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The Best of 2010: 'The Good, the Bad, the Weird'

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The Good, the Bad, the Weird


Undeniably, this is one of South Korea’s best examples of imagination and creativity. Just by looking at the title, one can already tell that this is an ode to director Sergio Leone’s Spaghetti Westerns, but it also takes many other visual notes from David Lean’s Lawrence of Arabia, takes inspiration in adventure from Steven Spielberg’s Raiders of the Lost Ark, immerses itself in the cultural intricacies of Akira Kurosawa’s Stray Dog, and punctuates its moments with the bombastic nature of Sam Peckinpah’s The Wild Bunch. Director Jee-woon Kim, known mostly for horror films, I Saw the Devil and A Tale of Two Sisters, creates his most sharp-witted, in-your-face, summer-type blockbuster yet. What separates this film from its American counterparts is its ability to keep a consistent sense of humor.

Most of the situations in this film are flat-out ridiculous and director Kim makes this outstandingly clear. Its main inspiration, 1966’s The Good, the Bad, and the Ugly was, for the most part, a straight-faced Western with most of its humor centered on ‘The Ugly’ character, Tuco, played by the great Eli Wallach. That being said, this loose reconfiguration to Leone’s classic also focuses around its Tuco equivalent. Here, ‘The Weird’ is also a petty thief who uses his strange personality and quirks to get him out of any situation. He is so adept in his awkwardness that it seems like beautiful choreography; naturally, created by the director and the writer. Kang-ho Song delivers a fantastic performance as the weird Yoon Tae-goo, exemplifying enough charm and naïveté to make the nearly 2 hours and 10 minute film feel like an hour and a half. Yoon Tae-goo’s quest to find a treasure hidden near the border of 1930’s Soviet Union and Japanese occupied Manchuria is the stuff of legends, and he is not the only figure after this buried secret. The film’s Clint Eastwood equivalent is Park Do-wan played by a kind-faced Woo-sung Jung. He does not bare any resemblance to his infamous sneer, but he still pulls off the quiet tough guy demeanor quite well. Of course, the film’s heroes are only as good as its villain: Park Chang-yi played an unpredictable, almost Joker-like Byung-hun Lee. His twitches and stares are a combination of the original’s Lee Van Cleef with an extra dose of Heath Ledger. His character is so utterly despicable and merciless that the audience can only admire his overwhelming ability to get away with anything.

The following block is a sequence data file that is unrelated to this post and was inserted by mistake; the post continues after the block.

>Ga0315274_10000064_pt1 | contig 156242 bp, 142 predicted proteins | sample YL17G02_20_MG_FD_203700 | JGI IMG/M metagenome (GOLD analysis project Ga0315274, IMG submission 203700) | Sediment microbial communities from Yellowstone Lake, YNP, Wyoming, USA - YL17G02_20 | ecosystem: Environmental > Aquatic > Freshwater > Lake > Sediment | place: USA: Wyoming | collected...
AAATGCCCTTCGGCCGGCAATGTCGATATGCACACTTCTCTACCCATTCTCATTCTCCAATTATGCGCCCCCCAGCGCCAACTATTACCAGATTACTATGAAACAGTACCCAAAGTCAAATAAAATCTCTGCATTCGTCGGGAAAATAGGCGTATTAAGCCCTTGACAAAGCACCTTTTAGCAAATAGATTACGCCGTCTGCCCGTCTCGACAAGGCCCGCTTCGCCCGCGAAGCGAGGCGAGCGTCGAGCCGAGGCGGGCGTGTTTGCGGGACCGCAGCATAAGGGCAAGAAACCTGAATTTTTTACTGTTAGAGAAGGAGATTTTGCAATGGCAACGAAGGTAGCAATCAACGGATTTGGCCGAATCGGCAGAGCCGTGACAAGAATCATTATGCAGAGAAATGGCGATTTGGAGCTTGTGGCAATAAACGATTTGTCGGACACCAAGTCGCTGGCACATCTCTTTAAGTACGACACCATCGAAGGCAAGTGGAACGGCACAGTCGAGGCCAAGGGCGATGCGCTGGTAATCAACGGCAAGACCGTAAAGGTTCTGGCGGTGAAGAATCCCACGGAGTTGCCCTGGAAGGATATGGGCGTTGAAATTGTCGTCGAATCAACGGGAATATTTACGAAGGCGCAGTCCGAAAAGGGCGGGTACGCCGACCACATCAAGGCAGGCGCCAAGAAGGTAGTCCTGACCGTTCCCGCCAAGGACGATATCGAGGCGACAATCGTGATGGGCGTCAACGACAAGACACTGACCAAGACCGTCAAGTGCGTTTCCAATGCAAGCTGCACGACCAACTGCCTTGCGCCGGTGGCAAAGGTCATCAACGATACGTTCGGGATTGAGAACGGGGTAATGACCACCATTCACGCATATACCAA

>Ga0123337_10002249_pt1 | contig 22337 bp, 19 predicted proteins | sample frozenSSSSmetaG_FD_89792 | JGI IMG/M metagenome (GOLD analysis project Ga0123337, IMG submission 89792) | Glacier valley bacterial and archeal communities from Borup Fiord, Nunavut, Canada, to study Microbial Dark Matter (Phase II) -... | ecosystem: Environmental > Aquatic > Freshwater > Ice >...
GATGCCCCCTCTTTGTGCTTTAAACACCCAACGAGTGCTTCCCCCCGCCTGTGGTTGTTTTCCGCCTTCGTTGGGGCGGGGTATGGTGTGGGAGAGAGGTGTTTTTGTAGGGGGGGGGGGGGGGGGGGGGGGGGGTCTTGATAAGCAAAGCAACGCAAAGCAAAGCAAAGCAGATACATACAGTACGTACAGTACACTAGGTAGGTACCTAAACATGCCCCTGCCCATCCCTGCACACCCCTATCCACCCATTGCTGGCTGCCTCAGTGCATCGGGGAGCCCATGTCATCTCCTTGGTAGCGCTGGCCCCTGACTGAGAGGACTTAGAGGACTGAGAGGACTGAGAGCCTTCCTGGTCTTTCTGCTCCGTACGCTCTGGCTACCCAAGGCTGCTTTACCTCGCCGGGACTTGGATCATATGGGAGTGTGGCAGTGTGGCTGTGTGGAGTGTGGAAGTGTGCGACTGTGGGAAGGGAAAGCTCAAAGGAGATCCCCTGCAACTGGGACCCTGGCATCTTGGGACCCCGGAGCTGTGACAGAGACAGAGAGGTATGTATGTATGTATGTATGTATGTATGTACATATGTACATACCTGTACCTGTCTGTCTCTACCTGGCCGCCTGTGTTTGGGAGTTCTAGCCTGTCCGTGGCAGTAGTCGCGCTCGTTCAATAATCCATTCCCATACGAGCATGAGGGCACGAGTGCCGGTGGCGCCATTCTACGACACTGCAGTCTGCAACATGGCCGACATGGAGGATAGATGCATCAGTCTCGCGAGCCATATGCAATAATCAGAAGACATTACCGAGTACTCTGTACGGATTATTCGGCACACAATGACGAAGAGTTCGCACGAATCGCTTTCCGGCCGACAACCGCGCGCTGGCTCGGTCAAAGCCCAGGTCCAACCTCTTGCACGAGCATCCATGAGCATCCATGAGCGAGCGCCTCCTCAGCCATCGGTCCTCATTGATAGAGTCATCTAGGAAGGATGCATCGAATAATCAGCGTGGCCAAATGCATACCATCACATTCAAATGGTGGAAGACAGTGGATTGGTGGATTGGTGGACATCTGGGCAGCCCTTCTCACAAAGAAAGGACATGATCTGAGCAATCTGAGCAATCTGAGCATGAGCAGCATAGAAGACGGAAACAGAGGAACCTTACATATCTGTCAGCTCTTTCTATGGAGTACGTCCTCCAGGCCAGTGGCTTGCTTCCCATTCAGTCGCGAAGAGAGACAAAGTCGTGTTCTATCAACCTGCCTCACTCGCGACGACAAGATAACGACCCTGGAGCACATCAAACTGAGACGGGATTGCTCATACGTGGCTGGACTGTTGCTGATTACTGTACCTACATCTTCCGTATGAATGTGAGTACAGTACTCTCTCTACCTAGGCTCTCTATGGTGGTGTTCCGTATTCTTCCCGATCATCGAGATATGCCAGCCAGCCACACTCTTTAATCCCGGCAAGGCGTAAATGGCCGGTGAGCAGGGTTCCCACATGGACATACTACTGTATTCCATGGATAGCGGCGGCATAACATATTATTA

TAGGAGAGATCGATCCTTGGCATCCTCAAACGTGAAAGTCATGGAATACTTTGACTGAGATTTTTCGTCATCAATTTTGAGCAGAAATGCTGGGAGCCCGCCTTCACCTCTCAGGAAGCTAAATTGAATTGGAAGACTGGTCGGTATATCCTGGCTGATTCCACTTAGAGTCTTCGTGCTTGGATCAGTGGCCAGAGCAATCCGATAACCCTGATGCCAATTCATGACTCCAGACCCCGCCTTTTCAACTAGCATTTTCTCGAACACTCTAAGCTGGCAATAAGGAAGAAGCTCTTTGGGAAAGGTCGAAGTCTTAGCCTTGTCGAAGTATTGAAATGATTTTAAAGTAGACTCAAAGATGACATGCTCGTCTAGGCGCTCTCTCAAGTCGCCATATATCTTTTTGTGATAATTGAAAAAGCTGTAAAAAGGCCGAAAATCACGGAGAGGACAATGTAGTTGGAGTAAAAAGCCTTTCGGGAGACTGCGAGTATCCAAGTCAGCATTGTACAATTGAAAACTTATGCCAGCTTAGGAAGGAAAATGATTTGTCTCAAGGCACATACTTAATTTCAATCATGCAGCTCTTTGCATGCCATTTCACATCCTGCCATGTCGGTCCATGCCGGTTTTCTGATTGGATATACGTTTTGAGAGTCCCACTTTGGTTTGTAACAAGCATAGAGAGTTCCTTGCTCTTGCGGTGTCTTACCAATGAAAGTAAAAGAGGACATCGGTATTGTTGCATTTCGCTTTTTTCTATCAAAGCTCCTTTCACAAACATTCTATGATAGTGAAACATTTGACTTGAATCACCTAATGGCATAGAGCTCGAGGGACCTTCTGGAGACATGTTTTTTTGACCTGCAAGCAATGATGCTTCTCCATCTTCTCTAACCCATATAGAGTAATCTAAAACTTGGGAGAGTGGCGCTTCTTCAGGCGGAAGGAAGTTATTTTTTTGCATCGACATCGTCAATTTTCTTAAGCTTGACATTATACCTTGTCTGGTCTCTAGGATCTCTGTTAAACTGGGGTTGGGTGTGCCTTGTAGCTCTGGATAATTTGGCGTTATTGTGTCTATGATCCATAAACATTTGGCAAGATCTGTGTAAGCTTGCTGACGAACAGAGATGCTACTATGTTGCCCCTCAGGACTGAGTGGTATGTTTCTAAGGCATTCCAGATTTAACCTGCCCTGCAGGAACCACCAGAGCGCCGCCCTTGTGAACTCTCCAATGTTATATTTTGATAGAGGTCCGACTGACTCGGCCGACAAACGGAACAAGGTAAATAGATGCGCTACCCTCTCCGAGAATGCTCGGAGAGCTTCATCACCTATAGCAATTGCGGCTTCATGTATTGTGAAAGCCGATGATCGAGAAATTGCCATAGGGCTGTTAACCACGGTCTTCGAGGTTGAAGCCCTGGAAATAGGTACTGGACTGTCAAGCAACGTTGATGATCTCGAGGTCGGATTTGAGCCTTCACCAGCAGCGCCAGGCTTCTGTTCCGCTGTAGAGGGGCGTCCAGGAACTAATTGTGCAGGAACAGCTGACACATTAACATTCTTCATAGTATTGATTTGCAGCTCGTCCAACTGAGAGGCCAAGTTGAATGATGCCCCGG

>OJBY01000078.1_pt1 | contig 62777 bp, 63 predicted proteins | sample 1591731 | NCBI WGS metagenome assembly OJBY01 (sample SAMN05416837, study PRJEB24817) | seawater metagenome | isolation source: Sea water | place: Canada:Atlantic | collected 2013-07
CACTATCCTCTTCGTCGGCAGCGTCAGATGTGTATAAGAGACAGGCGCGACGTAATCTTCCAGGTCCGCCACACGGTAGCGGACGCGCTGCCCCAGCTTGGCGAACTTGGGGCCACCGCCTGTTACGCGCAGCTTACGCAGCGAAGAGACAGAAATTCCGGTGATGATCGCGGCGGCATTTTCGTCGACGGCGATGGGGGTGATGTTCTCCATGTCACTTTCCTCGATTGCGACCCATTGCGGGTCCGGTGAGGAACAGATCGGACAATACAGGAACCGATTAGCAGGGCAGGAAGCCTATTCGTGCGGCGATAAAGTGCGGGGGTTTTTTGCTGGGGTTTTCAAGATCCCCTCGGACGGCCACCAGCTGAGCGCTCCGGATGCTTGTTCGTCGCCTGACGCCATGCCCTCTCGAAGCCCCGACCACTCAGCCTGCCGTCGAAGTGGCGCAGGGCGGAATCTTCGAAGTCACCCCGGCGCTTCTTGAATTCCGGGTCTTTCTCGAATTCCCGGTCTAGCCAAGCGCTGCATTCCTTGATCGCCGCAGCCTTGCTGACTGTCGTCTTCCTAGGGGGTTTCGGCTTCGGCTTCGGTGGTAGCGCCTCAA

This triangle of characters go up against everything from trains, to old town gunbattles (some phenomenal art direction and cinematography represented in these action sequences), from crossing paths with a strange assortment of characters, to a massive cannon/machine gun battle with the Japanese army, so it's no wonder this is the most expensive film South Korea has produced to date. It really shows, but all the money in the world is not what this film is meant to boast. Its twists and turns and journeys are what make it worthwhile. This review really does not illustrate how wild a ride this film is. You just have to see it.